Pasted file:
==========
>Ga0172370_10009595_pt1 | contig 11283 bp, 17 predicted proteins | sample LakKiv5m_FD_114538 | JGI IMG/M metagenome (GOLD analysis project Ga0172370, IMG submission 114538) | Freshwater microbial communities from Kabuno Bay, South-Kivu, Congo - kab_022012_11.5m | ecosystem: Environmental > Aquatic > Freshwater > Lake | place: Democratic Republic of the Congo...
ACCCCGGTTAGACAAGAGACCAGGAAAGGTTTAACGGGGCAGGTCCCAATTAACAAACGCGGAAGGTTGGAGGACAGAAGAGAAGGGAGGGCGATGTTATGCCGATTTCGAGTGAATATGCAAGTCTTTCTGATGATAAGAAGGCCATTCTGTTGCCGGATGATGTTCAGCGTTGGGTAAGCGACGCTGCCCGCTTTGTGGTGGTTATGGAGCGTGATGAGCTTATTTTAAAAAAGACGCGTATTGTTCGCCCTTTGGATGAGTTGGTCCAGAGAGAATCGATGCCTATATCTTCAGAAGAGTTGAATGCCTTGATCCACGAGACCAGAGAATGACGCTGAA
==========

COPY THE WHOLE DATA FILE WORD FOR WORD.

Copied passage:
>Ga0172370_10009595_pt1 | contig 11283 bp, 17 predicted proteins | sample LakKiv5m_FD_114538 | JGI IMG/M metagenome (GOLD analysis project Ga0172370, IMG submission 114538) | Freshwater microbial communities from Kabuno Bay, South-Kivu, Congo - kab_022012_11.5m | ecosystem: Environmental > Aquatic > Freshwater > Lake | place: Democratic Republic of the Congo...
ACCCCGGTTAGACAAGAGACCAGGAAAGGTTTAACGGGGCAGGTCCCAATTAACAAACGCGGAAGGTTGGAGGACAGAAGAGAAGGGAGGGCGATGTTATGCCGATTTCGAGTGAATATGCAAGTCTTTCTGATGATAAGAAGGCCATTCTGTTGCCGGATGATGTTCAGCGTTGGGTAAGCGACGCTGCCCGCTTTGTGGTGGTTATGGAGCGTGATGAGCTTATTTTAAAAAAGACGCGTATTGTTCGCCCTTTGGATGAGTTGGTCCAGAGAGAATCGATGCCTATATCTTCAGAAGAGTTGAATGCCTTGATCCACGAGACCAGAGAATGACGCTGAA